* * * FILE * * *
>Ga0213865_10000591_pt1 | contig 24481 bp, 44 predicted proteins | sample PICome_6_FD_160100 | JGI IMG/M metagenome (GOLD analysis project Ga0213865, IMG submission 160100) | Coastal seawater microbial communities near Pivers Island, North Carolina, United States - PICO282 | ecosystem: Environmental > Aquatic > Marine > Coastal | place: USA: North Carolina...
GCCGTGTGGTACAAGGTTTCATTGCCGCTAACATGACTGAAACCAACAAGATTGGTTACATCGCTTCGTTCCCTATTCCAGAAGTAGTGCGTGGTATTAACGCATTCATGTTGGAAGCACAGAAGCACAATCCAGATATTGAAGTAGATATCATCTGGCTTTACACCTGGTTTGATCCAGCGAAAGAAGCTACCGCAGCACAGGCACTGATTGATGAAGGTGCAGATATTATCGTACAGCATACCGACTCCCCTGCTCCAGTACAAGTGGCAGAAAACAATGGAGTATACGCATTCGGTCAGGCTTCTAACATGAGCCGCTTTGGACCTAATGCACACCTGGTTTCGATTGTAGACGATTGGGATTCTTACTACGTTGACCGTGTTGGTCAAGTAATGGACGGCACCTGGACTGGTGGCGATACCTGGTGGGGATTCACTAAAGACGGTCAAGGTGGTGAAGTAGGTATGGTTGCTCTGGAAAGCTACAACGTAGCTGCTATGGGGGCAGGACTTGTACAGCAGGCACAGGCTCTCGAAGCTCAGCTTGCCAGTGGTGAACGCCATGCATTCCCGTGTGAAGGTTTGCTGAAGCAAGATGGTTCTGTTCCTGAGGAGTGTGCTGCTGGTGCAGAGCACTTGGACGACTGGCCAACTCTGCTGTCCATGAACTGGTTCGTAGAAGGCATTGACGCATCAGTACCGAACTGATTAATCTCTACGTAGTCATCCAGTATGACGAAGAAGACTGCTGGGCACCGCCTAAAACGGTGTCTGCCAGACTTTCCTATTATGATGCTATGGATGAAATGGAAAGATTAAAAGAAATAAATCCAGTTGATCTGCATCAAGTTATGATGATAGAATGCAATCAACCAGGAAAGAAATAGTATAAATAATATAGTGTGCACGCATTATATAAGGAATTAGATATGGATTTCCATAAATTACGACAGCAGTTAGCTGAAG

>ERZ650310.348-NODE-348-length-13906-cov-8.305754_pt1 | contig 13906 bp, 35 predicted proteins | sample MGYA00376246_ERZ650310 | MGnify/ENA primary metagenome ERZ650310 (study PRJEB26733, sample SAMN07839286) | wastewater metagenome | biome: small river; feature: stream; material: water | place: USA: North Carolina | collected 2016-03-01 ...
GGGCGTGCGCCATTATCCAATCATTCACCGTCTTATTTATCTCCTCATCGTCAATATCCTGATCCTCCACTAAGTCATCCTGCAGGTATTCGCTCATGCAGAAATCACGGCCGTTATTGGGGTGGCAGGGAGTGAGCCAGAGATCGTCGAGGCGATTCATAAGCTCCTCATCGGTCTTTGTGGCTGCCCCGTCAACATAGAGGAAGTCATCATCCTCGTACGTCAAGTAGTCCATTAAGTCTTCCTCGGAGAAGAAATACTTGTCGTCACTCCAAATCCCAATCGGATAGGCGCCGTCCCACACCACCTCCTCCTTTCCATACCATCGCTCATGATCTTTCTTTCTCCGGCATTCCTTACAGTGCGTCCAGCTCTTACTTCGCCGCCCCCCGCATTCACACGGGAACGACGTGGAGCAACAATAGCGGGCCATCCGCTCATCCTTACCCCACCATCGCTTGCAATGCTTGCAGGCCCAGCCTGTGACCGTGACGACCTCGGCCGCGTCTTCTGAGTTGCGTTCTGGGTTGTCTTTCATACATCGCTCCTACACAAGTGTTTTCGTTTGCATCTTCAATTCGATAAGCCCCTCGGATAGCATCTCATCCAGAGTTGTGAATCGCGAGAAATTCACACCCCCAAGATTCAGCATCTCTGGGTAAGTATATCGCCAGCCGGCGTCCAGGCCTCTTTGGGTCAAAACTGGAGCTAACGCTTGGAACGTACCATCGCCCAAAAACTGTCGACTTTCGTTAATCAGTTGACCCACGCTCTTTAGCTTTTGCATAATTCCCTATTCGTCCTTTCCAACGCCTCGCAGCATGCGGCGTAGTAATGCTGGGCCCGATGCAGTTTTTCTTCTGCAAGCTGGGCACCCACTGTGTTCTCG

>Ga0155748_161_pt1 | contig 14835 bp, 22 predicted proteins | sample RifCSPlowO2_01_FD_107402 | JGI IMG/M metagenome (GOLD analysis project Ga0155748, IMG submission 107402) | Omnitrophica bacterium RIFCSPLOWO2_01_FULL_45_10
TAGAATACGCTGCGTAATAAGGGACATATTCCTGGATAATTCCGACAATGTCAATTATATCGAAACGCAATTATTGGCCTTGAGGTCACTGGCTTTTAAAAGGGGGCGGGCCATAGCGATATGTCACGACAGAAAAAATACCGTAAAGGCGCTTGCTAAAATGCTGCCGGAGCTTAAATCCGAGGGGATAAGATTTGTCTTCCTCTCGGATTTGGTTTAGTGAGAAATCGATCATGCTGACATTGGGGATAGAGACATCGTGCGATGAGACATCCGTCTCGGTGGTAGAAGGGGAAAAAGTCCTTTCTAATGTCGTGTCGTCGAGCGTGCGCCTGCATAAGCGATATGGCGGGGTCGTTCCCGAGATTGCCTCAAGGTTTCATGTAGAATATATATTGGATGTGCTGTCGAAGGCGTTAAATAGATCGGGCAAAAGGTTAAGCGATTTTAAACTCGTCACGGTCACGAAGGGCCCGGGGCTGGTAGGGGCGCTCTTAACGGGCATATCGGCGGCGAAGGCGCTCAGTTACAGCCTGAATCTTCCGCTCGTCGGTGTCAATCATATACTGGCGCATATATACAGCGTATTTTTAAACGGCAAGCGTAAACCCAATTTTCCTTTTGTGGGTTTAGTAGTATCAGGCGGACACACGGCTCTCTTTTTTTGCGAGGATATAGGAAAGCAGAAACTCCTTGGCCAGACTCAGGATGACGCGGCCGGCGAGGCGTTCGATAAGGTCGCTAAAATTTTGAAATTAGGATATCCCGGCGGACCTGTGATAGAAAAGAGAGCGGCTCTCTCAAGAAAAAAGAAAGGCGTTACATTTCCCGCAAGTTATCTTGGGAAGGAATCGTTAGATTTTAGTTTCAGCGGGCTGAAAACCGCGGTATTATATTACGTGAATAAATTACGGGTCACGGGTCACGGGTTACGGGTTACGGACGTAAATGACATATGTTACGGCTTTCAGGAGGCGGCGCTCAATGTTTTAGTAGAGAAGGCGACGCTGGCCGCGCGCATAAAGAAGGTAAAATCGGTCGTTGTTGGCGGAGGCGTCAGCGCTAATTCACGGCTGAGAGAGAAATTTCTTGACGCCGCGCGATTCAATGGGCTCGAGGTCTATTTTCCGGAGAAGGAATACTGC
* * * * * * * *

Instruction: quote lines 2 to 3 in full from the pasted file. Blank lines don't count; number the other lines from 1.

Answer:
GCCGTGTGGTACAAGGTTTCATTGCCGCTAACATGACTGAAACCAACAAGATTGGTTACATCGCTTCGTTCCCTATTCCAGAAGTAGTGCGTGGTATTAACGCATTCATGTTGGAAGCACAGAAGCACAATCCAGATATTGAAGTAGATATCATCTGGCTTTACACCTGGTTTGATCCAGCGAAAGAAGCTACCGCAGCACAGGCACTGATTGATGAAGGTGCAGATATTATCGTACAGCATACCGACTCCCCTGCTCCAGTACAAGTGGCAGAAAACAATGGAGTATACGCATTCGGTCAGGCTTCTAACATGAGCCGCTTTGGACCTAATGCACACCTGGTTTCGATTGTAGACGATTGGGATTCTTACTACGTTGACCGTGTTGGTCAAGTAATGGACGGCACCTGGACTGGTGGCGATACCTGGTGGGGATTCACTAAAGACGGTCAAGGTGGTGAAGTAGGTATGGTTGCTCTGGAAAGCTACAACGTAGCTGCTATGGGGGCAGGACTTGTACAGCAGGCACAGGCTCTCGAAGCTCAGCTTGCCAGTGGTGAACGCCATGCATTCCCGTGTGAAGGTTTGCTGAAGCAAGATGGTTCTGTTCCTGAGGAGTGTGCTGCTGGTGCAGAGCACTTGGACGACTGGCCAACTCTGCTGTCCATGAACTGGTTCGTAGAAGGCATTGACGCATCAGTACCGAACTGATTAATCTCTACGTAGTCATCCAGTATGACGAAGAAGACTGCTGGGCACCGCCTAAAACGGTGTCTGCCAGACTTTCCTATTATGATGCTATGGATGAAATGGAAAGATTAAAAGAAATAAATCCAGTTGATCTGCATCAAGTTATGATGATAGAATGCAATCAACCAGGAAAGAAATAGTATAAATAATATAGTGTGCACGCATTATATAAGGAATTAGATATGGATTTCCATAAATTACGACAGCAGTTAGCTGAAG

>ERZ650310.348-NODE-348-length-13906-cov-8.305754_pt1 | contig 13906 bp, 35 predicted proteins | sample MGYA00376246_ERZ650310 | MGnify/ENA primary metagenome ERZ650310 (study PRJEB26733, sample SAMN07839286) | wastewater metagenome | biome: small river; feature: stream; material: water | place: USA: North Carolina | collected 2016-03-01 ...